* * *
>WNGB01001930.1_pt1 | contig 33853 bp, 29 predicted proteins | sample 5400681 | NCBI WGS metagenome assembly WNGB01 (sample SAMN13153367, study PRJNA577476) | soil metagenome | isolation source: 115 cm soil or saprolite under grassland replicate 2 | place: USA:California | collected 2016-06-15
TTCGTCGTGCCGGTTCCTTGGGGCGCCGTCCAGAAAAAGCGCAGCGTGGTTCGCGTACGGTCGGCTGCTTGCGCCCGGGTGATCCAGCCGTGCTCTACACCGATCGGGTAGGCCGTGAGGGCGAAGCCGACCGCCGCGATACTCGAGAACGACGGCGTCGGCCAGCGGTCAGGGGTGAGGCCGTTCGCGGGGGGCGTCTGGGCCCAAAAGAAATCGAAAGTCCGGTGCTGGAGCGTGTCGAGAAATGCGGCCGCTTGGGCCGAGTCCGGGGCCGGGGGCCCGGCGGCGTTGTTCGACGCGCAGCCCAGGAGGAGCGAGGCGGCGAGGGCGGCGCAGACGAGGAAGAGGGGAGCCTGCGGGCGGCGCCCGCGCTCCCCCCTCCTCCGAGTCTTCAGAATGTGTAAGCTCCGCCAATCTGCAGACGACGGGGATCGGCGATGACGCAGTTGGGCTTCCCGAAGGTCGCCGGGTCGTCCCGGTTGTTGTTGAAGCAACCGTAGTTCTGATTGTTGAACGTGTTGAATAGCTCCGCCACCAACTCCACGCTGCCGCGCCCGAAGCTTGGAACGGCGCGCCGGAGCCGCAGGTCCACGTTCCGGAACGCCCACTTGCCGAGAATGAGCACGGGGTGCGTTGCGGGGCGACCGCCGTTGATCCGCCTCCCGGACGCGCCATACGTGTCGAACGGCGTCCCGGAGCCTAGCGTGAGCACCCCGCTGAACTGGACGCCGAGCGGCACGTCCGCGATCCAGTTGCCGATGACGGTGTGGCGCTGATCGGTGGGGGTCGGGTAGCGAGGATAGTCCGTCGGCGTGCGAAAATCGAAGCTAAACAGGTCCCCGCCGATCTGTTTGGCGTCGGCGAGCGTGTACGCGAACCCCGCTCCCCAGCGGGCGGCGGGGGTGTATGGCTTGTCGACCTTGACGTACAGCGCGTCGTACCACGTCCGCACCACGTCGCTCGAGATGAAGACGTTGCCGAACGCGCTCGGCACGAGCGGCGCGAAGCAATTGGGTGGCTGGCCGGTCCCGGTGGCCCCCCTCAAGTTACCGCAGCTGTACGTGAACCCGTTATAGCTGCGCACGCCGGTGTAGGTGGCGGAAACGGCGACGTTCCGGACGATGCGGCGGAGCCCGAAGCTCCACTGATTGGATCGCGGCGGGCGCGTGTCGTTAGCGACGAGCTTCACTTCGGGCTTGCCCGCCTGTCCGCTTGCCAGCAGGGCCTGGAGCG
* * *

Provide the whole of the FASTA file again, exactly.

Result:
>WNGB01001930.1_pt1 | contig 33853 bp, 29 predicted proteins | sample 5400681 | NCBI WGS metagenome assembly WNGB01 (sample SAMN13153367, study PRJNA577476) | soil metagenome | isolation source: 115 cm soil or saprolite under grassland replicate 2 | place: USA:California | collected 2016-06-15
TTCGTCGTGCCGGTTCCTTGGGGCGCCGTCCAGAAAAAGCGCAGCGTGGTTCGCGTACGGTCGGCTGCTTGCGCCCGGGTGATCCAGCCGTGCTCTACACCGATCGGGTAGGCCGTGAGGGCGAAGCCGACCGCCGCGATACTCGAGAACGACGGCGTCGGCCAGCGGTCAGGGGTGAGGCCGTTCGCGGGGGGCGTCTGGGCCCAAAAGAAATCGAAAGTCCGGTGCTGGAGCGTGTCGAGAAATGCGGCCGCTTGGGCCGAGTCCGGGGCCGGGGGCCCGGCGGCGTTGTTCGACGCGCAGCCCAGGAGGAGCGAGGCGGCGAGGGCGGCGCAGACGAGGAAGAGGGGAGCCTGCGGGCGGCGCCCGCGCTCCCCCCTCCTCCGAGTCTTCAGAATGTGTAAGCTCCGCCAATCTGCAGACGACGGGGATCGGCGATGACGCAGTTGGGCTTCCCGAAGGTCGCCGGGTCGTCCCGGTTGTTGTTGAAGCAACCGTAGTTCTGATTGTTGAACGTGTTGAATAGCTCCGCCACCAACTCCACGCTGCCGCGCCCGAAGCTTGGAACGGCGCGCCGGAGCCGCAGGTCCACGTTCCGGAACGCCCACTTGCCGAGAATGAGCACGGGGTGCGTTGCGGGGCGACCGCCGTTGATCCGCCTCCCGGACGCGCCATACGTGTCGAACGGCGTCCCGGAGCCTAGCGTGAGCACCCCGCTGAACTGGACGCCGAGCGGCACGTCCGCGATCCAGTTGCCGATGACGGTGTGGCGCTGATCGGTGGGGGTCGGGTAGCGAGGATAGTCCGTCGGCGTGCGAAAATCGAAGCTAAACAGGTCCCCGCCGATCTGTTTGGCGTCGGCGAGCGTGTACGCGAACCCCGCTCCCCAGCGGGCGGCGGGGGTGTATGGCTTGTCGACCTTGACGTACAGCGCGTCGTACCACGTCCGCACCACGTCGCTCGAGATGAAGACGTTGCCGAACGCGCTCGGCACGAGCGGCGCGAAGCAATTGGGTGGCTGGCCGGTCCCGGTGGCCCCCCTCAAGTTACCGCAGCTGTACGTGAACCCGTTATAGCTGCGCACGCCGGTGTAGGTGGCGGAAACGGCGACGTTCCGGACGATGCGGCGGAGCCCGAAGCTCCACTGATTGGATCGCGGCGGGCGCGTGTCGTTAGCGACGAGCTTCACTTCGGGCTTGCCCGCCTGTCCGCTTGCCAGCAGGGCCTGGAGCG